Friday, February 12, 2021

Post-COVID Career Advancement

Vaccines are being administered and with Spring a month away there is (finally) reason to be optimistic that a return to normal is in sight. 

What Will The Future Look Like?

Will we return to commutes, office clusters, airplanes and hotels? Will the benefits of the work-from-home experiment be adopted long term? 

We can all agree that certainty seems to be the least certain thing in this day-and-age but with lack of certainty comes opportunity. Those fortunate enough to have emerged from the 2020/2021 pandemic healthy and employed will count themselves fortunate. Then what?

When we are all deemed fit to return to the office, what will your direction look like? After the financial crisis of 2007/2008, the corporate world saw mass exodus of employees who were sub-marginalized during the struggle of financial downturn. Some companies had lost track of Employee Engagement while the understandable risk of staying in business became a stark distraction. When the opportunity to thrive professionally resurfaced, the companies who had kept their employees front of mind saw the benefit of a sustained workforce. Our recent pandemic may have been a holding pattern for many. So, where do we go from here?

Revisit Career Path

"Be So Good They Cannot Ignore You" - Steve Martin

We live in a time where social channels are full of those espousing employee advocacy often at the behest of the larger organization. I guess I'm uncool but I've always been grateful to any employer that gave me an opportunity to represent them. Emerging from the COVID-19 pandemic healthy and employed is the first goal. As the future moves us into the pro-active, what does your path look like? Will you sharpen up the resume to see what the markets bares or look for internal opportunities? At some point, we'll move from defense to offense and opportunity will drive again. Why not start planning now.... ?

The worst mistake I'd made in my career was not having a back-up plan. I was loyal to a company to whom I wore out my welcome. I didn't get fired but my ascension plateaued. I was fortunate to have time to plan for the future (many are not). That being said, progression starts with performing in one's current position to the fullest expectation. Your work will speak for you from there.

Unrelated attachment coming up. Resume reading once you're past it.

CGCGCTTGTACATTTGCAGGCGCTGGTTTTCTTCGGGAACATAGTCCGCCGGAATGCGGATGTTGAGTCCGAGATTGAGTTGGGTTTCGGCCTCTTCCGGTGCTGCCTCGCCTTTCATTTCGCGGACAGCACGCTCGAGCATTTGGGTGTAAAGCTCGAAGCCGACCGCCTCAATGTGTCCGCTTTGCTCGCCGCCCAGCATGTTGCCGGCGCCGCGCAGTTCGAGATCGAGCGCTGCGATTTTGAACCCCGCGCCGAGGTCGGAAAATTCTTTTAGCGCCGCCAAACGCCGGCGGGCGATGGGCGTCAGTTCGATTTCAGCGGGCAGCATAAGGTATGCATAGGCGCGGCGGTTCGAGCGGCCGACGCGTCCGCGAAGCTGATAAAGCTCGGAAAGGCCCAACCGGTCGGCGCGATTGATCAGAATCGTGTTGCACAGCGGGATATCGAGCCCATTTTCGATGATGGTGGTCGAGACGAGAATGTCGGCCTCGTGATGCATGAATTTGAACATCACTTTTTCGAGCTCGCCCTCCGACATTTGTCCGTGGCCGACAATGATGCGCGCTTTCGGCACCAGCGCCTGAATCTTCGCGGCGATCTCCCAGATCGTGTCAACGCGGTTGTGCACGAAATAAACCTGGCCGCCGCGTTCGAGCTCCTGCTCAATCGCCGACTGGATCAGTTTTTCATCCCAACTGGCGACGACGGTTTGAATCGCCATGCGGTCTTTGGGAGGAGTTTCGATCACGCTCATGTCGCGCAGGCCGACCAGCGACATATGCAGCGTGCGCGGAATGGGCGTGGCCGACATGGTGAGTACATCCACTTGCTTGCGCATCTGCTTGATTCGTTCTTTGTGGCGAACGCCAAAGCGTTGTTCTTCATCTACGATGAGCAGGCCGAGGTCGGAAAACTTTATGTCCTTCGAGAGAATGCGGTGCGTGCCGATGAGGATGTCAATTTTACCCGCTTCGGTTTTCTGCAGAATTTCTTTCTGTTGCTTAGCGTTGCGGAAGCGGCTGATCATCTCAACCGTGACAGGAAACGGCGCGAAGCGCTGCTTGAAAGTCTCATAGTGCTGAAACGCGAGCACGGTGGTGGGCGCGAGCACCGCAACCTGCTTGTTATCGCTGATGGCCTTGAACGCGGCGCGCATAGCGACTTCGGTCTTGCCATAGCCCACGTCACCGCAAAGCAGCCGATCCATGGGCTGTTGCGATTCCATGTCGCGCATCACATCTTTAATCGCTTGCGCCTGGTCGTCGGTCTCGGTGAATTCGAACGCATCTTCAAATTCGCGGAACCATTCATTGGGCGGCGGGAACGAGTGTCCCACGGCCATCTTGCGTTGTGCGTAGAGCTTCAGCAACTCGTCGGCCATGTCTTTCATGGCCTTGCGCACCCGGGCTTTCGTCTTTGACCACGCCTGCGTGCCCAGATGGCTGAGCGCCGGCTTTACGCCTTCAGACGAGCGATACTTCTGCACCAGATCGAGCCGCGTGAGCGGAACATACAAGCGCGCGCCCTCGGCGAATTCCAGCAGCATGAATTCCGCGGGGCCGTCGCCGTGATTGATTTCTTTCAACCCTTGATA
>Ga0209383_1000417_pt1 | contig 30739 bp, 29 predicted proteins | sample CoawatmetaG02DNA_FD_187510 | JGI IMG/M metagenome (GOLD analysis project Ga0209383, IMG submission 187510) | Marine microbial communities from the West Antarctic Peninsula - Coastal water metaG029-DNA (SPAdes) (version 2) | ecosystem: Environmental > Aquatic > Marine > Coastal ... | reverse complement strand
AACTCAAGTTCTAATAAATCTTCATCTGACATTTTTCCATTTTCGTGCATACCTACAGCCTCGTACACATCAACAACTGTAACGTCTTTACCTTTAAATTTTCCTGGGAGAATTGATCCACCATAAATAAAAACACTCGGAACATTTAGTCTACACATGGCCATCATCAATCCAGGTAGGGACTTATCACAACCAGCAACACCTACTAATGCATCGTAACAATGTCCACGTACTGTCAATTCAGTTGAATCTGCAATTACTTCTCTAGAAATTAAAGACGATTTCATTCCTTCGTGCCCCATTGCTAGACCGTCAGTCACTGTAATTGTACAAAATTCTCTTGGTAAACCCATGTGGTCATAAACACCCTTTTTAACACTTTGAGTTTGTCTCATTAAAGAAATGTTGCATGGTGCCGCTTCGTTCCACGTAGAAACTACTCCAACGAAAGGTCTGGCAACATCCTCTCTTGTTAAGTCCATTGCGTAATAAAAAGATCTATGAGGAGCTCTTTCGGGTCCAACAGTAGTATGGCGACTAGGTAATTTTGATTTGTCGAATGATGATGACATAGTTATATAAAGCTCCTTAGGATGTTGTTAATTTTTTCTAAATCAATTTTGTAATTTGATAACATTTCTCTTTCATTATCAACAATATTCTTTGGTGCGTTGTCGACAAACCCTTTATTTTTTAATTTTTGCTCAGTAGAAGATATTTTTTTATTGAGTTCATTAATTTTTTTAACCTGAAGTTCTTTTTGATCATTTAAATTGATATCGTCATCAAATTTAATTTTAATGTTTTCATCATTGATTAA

Start mapping your future today. It may be six months before mobility (externally or internally) becomes a course to navigate but when opportunity knocks you should be ready. Don't wait for others to determine your future.   

Share Your Success

"Happiness is Only Real When Shared" - Chris McCandless 

Organizations are run-amuck with internal competition. Spirited performance measurement drives us all. Even those who identify as collaborative have friends who they wish to best on the leaderboard. Self-Actualization comes when you learn to share your success. You may be a Rockstar performer in your current position but if you are unable to blend soft skills and process orientation with results, finding a path to promotion may be difficult. Every manager loves a team member who is single-minded in their focus. Success in the shadow of other's failures benefits no one.

I've never met anyone who prioritized individuality over collectivism who found true success. He/she who dies with the most toys (does not) win!   

Stay Under The Radar

"Work Hard in Silence, Let Your Success Be The Noise" - Frank Ocean

By far the biggest mistake I see new employees in any company make is falling victim to self-promotion. What's further discouraging is that said self-promotion involves a diatribe of validation before results have been produced. Anyone who tells you to make an impact in your first 90 days on the job is misguiding. 

Work really hard. Be willing to fail. Learn from short-comings. Allow experience to create expertise. Let your work speak for itself.

Picture yourself walking back into an office: hair shaped nicely, clothes pressed and a smile on your face. 

Where will you be?

Why aren't you there now?

Don't Forget to Remember,